By Roland Watson-Grant

PULL QUOTE: Sister Bernadette did not appear, but somehow I could feel her suffocating presence. She was waiting me out, playing with her prey and watching from every moth-occupied corner.

The city grew fat and gobbled up the church of our childhood. Old St Helena's was now hidden from our eyes and was losing its place on our mental maps. We might have lost our way had it not been for the leaves. Dry, fallen lignum vitae leaves, tossed by the breeze over the red brick wall and left in a line at the side of the road like a trail of bitter breadcrumbs, leading us back through the steel and stone forest to St Helen's Church... and to the witch. That witch, Sister Bernadette, self-appointed accuser and volunteer killjoy at St Helena's. When we were children, I was sure there was thunder in the sky every time she spoke. When she would appear among us in Sunday School, her presence sucked all the sound from the room and the oxygen from the lungs. Then she would tap the table with the 12-inch rule and scan the pews, measuring one terrified soul at a time, her bifocals magnifying the simplest of sins. In the bags under her eyes, she packed our iniquities, keeping them close for quick reference and swift retribution. Sister Bernadette was tall but each year her back bent a millimetre or two, like one of the ancient, arthritic trees that stood brooding in the churchyard. Her roots went way down. Some say she was there right after 'Let there be Light'. Church members feared her next to the Most High and I used to imagine that even terrible angels sucked in their bellies or shifted to one side when Sister Bernadette came barrelling down the creaking mahogany corridors. Not that the angels feared to tread in her path, but they probably just couldn't be bothered with the stress. Lord, forgive me for calling your servant a witch. But Lord, you alone know the suffering from Sister Bernadette that we went through for all those years. You alone know that I did not mean to call her Sister 'BernaDeath' to her face when I was five. It was an accident. Actually it was Seymour's fault, Lord. And you know that that is why she tek set pon me since then, Lord. Lord, you alone know that when I was six I was always nervous to talk in front of people, and that is why I was chewing my tongue that day in Sunday school class. You know that in Sunday School class I was speakin' the truth when I said that I did not have any chewing gum in my mouth, Lord. And that lady, Sister Bernadette, she called me a liar, Lord and squeeeezed open my mouth and stuck her crack up crack up finger into Miss Vera pickney mouth looking for bubble gum, Lord. You know that now I am 32 and I am still tasting knuckles, Lord... knuckles.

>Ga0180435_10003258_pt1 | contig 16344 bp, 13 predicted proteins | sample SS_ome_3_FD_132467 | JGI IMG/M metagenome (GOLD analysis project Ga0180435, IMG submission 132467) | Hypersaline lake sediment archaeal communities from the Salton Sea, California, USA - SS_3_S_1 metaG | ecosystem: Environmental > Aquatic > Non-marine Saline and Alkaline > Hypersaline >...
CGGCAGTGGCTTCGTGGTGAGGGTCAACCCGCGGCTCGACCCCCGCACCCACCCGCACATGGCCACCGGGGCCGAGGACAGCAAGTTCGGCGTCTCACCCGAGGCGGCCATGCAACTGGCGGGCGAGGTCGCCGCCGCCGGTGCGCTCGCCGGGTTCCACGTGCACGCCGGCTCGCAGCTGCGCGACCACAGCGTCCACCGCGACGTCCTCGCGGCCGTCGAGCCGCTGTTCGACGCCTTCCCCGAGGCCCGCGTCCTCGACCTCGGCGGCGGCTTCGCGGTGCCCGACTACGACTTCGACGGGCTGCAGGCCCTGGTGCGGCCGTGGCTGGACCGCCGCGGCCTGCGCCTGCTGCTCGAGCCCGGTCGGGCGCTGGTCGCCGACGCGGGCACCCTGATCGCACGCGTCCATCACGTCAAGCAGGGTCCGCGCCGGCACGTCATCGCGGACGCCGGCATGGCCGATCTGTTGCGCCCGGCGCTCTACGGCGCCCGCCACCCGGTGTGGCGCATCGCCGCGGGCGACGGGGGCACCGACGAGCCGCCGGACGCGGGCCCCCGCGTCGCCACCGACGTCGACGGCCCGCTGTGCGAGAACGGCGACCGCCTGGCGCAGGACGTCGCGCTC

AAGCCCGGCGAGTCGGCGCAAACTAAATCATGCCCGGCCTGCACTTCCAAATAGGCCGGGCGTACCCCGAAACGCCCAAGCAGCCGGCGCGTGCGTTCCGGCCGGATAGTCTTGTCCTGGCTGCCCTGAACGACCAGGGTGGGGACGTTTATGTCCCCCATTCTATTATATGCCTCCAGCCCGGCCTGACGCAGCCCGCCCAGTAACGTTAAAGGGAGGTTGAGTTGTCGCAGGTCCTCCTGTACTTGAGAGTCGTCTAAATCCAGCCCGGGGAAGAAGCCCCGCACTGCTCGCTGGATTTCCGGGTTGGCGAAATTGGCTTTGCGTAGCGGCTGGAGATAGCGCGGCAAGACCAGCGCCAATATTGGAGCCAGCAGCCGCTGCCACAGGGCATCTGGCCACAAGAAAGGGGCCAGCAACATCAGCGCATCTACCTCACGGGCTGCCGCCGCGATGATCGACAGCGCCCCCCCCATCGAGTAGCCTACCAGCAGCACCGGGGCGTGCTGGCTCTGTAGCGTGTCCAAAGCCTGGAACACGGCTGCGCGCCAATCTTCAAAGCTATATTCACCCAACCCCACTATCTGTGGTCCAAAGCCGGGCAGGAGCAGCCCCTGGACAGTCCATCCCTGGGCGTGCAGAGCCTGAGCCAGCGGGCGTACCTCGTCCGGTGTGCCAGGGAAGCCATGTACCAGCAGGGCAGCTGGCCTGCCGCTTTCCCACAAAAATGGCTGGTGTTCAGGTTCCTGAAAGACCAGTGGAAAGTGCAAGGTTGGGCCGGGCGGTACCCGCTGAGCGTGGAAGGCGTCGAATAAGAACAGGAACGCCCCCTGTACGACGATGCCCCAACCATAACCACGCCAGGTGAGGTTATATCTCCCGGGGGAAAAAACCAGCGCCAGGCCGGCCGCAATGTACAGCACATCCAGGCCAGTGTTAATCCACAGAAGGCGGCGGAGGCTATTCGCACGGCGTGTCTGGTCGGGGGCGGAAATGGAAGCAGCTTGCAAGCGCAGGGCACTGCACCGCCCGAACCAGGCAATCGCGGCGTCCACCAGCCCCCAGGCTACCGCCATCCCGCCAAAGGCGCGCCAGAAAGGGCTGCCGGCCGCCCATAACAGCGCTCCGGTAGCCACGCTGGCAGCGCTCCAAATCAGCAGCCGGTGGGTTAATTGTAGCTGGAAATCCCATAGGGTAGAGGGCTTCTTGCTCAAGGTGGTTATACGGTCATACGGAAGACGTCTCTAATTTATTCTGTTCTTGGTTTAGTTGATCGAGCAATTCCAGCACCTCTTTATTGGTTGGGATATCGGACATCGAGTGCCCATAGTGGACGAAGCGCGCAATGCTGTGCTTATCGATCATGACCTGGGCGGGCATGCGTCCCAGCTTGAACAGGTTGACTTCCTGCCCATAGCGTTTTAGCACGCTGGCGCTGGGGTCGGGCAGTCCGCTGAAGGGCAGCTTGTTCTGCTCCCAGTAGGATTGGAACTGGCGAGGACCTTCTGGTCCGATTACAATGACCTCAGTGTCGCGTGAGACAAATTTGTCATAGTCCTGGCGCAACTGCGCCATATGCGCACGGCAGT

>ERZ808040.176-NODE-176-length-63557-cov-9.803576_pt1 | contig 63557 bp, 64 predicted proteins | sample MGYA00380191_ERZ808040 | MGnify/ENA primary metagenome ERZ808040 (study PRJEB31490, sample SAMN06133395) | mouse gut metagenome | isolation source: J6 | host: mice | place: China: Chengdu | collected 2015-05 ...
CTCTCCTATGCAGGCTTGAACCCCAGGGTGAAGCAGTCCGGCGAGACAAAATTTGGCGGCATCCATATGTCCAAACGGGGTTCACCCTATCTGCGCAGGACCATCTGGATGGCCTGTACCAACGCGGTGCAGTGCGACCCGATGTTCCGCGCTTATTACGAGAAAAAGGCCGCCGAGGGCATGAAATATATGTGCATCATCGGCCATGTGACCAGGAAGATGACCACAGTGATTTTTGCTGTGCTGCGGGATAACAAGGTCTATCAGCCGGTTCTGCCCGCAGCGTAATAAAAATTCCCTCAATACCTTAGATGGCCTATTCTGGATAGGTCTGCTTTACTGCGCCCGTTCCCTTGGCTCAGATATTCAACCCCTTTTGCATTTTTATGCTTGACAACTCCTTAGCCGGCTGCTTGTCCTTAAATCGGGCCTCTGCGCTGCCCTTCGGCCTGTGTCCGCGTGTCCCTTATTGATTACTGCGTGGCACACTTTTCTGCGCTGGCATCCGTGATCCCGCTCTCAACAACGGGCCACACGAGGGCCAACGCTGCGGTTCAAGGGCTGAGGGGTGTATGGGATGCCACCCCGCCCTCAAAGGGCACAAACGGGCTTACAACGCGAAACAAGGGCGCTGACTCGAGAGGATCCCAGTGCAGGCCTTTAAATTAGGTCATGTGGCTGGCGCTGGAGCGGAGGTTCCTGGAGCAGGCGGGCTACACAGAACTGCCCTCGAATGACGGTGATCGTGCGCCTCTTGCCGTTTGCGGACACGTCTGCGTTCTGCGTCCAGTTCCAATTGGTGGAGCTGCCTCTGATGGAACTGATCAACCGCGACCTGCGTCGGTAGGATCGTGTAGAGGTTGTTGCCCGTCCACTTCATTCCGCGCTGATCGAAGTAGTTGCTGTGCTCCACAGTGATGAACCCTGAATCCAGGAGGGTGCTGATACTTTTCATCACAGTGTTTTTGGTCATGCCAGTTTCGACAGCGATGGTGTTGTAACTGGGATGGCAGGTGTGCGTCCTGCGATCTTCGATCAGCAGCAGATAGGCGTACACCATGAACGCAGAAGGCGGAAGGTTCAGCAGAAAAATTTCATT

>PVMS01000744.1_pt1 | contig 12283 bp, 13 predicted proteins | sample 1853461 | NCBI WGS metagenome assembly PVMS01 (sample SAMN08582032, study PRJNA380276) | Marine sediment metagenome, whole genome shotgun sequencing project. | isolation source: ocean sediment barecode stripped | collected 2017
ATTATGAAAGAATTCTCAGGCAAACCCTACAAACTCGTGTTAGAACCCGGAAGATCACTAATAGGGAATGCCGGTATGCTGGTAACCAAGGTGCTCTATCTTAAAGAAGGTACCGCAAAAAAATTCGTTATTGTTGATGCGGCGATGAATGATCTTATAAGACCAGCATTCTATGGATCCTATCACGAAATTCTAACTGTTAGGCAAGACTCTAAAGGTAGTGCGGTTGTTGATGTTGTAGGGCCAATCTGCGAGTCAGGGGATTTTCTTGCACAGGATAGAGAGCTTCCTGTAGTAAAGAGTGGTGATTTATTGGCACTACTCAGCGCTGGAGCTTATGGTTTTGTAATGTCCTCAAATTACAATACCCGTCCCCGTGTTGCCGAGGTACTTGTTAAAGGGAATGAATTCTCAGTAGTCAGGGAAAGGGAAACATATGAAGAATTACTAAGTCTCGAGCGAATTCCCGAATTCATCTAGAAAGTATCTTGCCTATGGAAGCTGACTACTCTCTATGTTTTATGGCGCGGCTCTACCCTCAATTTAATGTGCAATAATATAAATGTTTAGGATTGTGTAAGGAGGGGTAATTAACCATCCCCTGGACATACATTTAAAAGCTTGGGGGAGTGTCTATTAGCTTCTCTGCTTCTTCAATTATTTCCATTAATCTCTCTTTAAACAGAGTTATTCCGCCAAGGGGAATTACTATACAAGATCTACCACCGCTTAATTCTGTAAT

Last year, my heart raced ahead of my footsteps as we approached the ominous, jet-black, wrought-iron gates of old St Helena's. I caught my breath and swallowed at the first glimpse of the chapel. The red brick construction made the whole building look as if it was rusting. My joints creaked. The heart was not willing and the knees were quite wobbly. But my wife and I pressed on out of my conviction that I should take my newborn son back to St Helena's for baptism, as is the proud tradition in my family. Another time-honoured tradition is what we St Helena's alumni (meaning backsliders) call the 'graveyard check'. We all do it... and we are not very proud of this tradition, I might add, but see, when you return to St Helena's after long periods of apostasy, it is prudent that as soon as you enter through the wrought-iron gates and hail the saints, you proceed directly to the cemetery and look good if Sister Bernadette name deh pon one a de marble headstone dem. There, I said it. Then you could BB all your childhood friends and let them know it's safe to return. Now, look, it might sound callous but you can't judge me unless you were there. If you knew the years of torture you would probably come to regard it as crucial to both our personal safeties to help me check through the old marblestone catalogue before we go to mass.

Well, my son's baptism happened without a hitch. Of course, during the praying and the bowing of heads, I kept one eye open looking around for that bulk of blue and white cloth even as my wife delivered pinch after pinch to keep me focused heavenward. Sister Bernadette did not appear, but somehow I could feel her suffocating presence. She was waiting me out, playing with her prey and watching from every moth-occupied corner. The biblical confrontation was imminent so during the prayer I asked for strength, because perhaps facing a childhood fear would allow me once and for all to come away from those dark places inside my soul. After the service had ended, members of the 'Alumni' were admiring the baby when a boxy shadow fell over my family. I looked up and into the eyes of death. BernaDeath. She cocked her head to one side, furrowed her brow, pushed her glasses up the length of her nose (which always made me think of Sisyphus), then leaned forward and peered over the spectacles. "But waaait. Michael, is you? Me think you turn gunman by now! Or one a dem cash for gold guys dat say: 'gol' a buy, gol' a buy, gol' a buy'". She grabbed me by the shoulder and turned to my wife. "This likkle bwoy used to bad you see! Him and Seymour and another likkle one, always a chew dem cud in ma class. How is Seymour? Him turn out betta than you?" She peered over at the baby. "Oh, this is your son? Hi. Poor ting. Hello likkle baby! I hope you don't come give this old lady as much trouble as you father give me, you know." Then she proceeded to na-na-na and kootchie-koo and pinch his cheeks. The baby got nervous and started chewing his tongue. When I thought that Sister Bernadette's finger was getting much too close to his mouth, I was about to yell Nooooo, and grab the child from my wife in slow motion and run out of the churchyard in fast-forward. But in walked Steven Harris, who I hadn't seen since we were 10. He was back at St Helena's for mass and a bit of horror. Perhaps someone had sent him an erroneous BlackBerry message. As I greeted Steven I could sense that he was checking the ol' marblestone catalogue over my shoulder. But Sister Bernadette turned around, live and in living terror, and her shadow fell on him and his wife.